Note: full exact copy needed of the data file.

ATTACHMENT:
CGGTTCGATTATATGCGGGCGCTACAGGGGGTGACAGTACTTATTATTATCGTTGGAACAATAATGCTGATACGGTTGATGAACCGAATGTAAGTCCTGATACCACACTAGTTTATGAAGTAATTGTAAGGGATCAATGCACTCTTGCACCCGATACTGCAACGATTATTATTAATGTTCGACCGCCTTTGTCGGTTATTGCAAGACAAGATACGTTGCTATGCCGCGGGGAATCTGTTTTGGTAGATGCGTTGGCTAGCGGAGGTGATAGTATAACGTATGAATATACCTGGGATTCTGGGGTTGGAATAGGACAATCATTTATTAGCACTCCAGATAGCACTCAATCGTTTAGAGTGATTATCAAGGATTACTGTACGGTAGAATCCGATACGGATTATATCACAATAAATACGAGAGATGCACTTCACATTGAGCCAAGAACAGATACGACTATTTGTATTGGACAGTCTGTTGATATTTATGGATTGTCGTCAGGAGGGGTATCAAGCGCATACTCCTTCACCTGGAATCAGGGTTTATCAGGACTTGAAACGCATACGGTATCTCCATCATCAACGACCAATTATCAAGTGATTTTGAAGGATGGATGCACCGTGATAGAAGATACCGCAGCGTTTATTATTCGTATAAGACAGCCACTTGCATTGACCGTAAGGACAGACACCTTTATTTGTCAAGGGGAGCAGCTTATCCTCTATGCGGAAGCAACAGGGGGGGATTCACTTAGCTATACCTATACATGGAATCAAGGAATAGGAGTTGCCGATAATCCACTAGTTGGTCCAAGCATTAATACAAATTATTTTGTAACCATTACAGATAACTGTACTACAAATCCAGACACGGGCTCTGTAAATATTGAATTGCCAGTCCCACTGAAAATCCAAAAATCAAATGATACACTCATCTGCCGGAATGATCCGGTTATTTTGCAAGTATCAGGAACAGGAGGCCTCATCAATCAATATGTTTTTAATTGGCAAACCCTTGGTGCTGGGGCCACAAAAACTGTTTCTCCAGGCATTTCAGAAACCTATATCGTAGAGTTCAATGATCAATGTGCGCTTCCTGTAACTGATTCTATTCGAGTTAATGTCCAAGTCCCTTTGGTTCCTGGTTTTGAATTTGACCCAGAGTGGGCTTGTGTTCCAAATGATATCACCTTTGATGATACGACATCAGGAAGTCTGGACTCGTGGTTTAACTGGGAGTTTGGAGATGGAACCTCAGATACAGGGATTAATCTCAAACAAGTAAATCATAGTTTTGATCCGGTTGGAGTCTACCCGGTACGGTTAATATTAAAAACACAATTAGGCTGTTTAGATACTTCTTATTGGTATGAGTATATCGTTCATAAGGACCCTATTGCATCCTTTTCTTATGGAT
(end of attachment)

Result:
CGGTTCGATTATATGCGGGCGCTACAGGGGGTGACAGTACTTATTATTATCGTTGGAACAATAATGCTGATACGGTTGATGAACCGAATGTAAGTCCTGATACCACACTAGTTTATGAAGTAATTGTAAGGGATCAATGCACTCTTGCACCCGATACTGCAACGATTATTATTAATGTTCGACCGCCTTTGTCGGTTATTGCAAGACAAGATACGTTGCTATGCCGCGGGGAATCTGTTTTGGTAGATGCGTTGGCTAGCGGAGGTGATAGTATAACGTATGAATATACCTGGGATTCTGGGGTTGGAATAGGACAATCATTTATTAGCACTCCAGATAGCACTCAATCGTTTAGAGTGATTATCAAGGATTACTGTACGGTAGAATCCGATACGGATTATATCACAATAAATACGAGAGATGCACTTCACATTGAGCCAAGAACAGATACGACTATTTGTATTGGACAGTCTGTTGATATTTATGGATTGTCGTCAGGAGGGGTATCAAGCGCATACTCCTTCACCTGGAATCAGGGTTTATCAGGACTTGAAACGCATACGGTATCTCCATCATCAACGACCAATTATCAAGTGATTTTGAAGGATGGATGCACCGTGATAGAAGATACCGCAGCGTTTATTATTCGTATAAGACAGCCACTTGCATTGACCGTAAGGACAGACACCTTTATTTGTCAAGGGGAGCAGCTTATCCTCTATGCGGAAGCAACAGGGGGGGATTCACTTAGCTATACCTATACATGGAATCAAGGAATAGGAGTTGCCGATAATCCACTAGTTGGTCCAAGCATTAATACAAATTATTTTGTAACCATTACAGATAACTGTACTACAAATCCAGACACGGGCTCTGTAAATATTGAATTGCCAGTCCCACTGAAAATCCAAAAATCAAATGATACACTCATCTGCCGGAATGATCCGGTTATTTTGCAAGTATCAGGAACAGGAGGCCTCATCAATCAATATGTTTTTAATTGGCAAACCCTTGGTGCTGGGGCCACAAAAACTGTTTCTCCAGGCATTTCAGAAACCTATATCGTAGAGTTCAATGATCAATGTGCGCTTCCTGTAACTGATTCTATTCGAGTTAATGTCCAAGTCCCTTTGGTTCCTGGTTTTGAATTTGACCCAGAGTGGGCTTGTGTTCCAAATGATATCACCTTTGATGATACGACATCAGGAAGTCTGGACTCGTGGTTTAACTGGGAGTTTGGAGATGGAACCTCAGATACAGGGATTAATCTCAAACAAGTAAATCATAGTTTTGATCCGGTTGGAGTCTACCCGGTACGGTTAATATTAAAAACACAATTAGGCTGTTTAGATACTTCTTATTGGTATGAGTATATCGTTCATAAGGACCCTATTGCATCCTTTTCTTATGGAT